Joining me now is one man who's come up with a solution for businesses that want to secure their goods as they travel this vital trading lane. Anthony Sharp is from a private company called Typhon. Great to have you with us.

ANTHONY SHARP, CEO, TYPHON: Thank you for having me.

VERJEE: So, what are some of the kind of things that your company does to protect vessels?

SHARP: We provide an integrated protection model that begins onshore, in terms of detecting where pirates are and criminals are likely to be and how long they're likely to be there.

VERJEE: How do you detect?

SHARP: We take a fused radar picture from our clients and we essentially map the knowns -- well, we know the known vessels in theater -- and we take away those, and you're left with, then, the unknowns. And of course, then we go -- we advise our clients to go around them.

Or if we have to go through them with our convoy, then of course we stand up in residence and we launch our patrol boats to intercept any likely criminal activity.

VERJEE: How do you know that they're not fisherman? Because sometimes there's a confusion, pirates, fisherman -- and how do you -- how can you tell that the vessels they're using aren't mother ships that they've used that are difficult to identify even as pirates?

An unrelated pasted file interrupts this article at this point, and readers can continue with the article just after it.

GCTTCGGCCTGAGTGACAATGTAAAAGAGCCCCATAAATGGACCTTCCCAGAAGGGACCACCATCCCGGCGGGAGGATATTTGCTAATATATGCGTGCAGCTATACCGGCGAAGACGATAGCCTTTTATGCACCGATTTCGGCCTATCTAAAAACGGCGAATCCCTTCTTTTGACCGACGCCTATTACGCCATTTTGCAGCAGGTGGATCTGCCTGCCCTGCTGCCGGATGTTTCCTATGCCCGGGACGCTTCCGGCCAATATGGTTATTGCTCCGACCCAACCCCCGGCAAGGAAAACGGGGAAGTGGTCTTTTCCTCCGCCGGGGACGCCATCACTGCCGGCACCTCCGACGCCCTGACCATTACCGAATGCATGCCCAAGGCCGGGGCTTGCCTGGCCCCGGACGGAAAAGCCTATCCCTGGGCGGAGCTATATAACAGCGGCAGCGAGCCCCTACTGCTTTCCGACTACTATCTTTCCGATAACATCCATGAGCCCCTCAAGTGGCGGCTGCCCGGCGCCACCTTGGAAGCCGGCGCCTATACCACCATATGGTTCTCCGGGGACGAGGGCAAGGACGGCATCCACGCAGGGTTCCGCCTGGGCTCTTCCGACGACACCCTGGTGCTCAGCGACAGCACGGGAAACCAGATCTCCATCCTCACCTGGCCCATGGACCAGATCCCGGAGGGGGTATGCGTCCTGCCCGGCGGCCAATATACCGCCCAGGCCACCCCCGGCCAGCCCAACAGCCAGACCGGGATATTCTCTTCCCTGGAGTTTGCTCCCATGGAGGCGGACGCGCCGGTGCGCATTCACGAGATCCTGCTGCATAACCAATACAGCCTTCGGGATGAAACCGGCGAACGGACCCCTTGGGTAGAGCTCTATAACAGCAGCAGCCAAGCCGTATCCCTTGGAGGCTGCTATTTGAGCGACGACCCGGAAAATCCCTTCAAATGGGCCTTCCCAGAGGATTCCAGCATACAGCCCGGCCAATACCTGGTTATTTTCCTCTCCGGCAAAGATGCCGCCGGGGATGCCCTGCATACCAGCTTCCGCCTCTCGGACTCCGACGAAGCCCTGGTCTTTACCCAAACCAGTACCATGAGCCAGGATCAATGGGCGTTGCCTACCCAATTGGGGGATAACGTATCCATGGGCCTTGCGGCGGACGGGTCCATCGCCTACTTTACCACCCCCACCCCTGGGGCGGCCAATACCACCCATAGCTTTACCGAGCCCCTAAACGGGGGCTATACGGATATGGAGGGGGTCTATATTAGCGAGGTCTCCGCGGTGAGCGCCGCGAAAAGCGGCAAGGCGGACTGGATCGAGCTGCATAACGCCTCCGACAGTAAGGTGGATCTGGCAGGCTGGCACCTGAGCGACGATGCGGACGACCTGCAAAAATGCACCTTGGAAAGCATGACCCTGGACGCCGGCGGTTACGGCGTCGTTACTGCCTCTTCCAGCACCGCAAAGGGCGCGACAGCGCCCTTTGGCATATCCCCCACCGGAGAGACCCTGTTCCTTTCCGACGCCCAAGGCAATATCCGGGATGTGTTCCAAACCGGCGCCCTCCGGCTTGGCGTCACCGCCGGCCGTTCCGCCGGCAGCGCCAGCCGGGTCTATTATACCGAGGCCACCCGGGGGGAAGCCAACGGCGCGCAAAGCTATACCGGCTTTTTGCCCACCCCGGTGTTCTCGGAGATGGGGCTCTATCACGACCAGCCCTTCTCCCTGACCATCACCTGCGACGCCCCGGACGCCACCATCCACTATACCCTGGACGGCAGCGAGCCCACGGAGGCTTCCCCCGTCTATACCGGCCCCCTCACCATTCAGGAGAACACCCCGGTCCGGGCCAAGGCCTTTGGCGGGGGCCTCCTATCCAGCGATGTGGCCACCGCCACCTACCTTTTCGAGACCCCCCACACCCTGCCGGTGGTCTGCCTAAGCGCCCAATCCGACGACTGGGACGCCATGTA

SHARP: Well, that question belies what's going on in the market at the moment, and that is armed guards on vessels. When you haven't got patrol craft to go and look at the fishermen or the suspect target, you have a very binary approach, and that is to either use or not use lethal force.

However, the difference between our company and the current protection models is that we'll be able to have a vessel at sea that's transocean, and we launch our own patrol boats from that vessel to go and intercept pirate activities and investigate fishermen or see what they're doing or see whether they're likely criminals.

VERJEE: Sometimes when there's been a call for help, it's taken NATO vessels or you, now, for -- a day or longer to get to the SOS call location. Is that a problem for you? What is your timely response?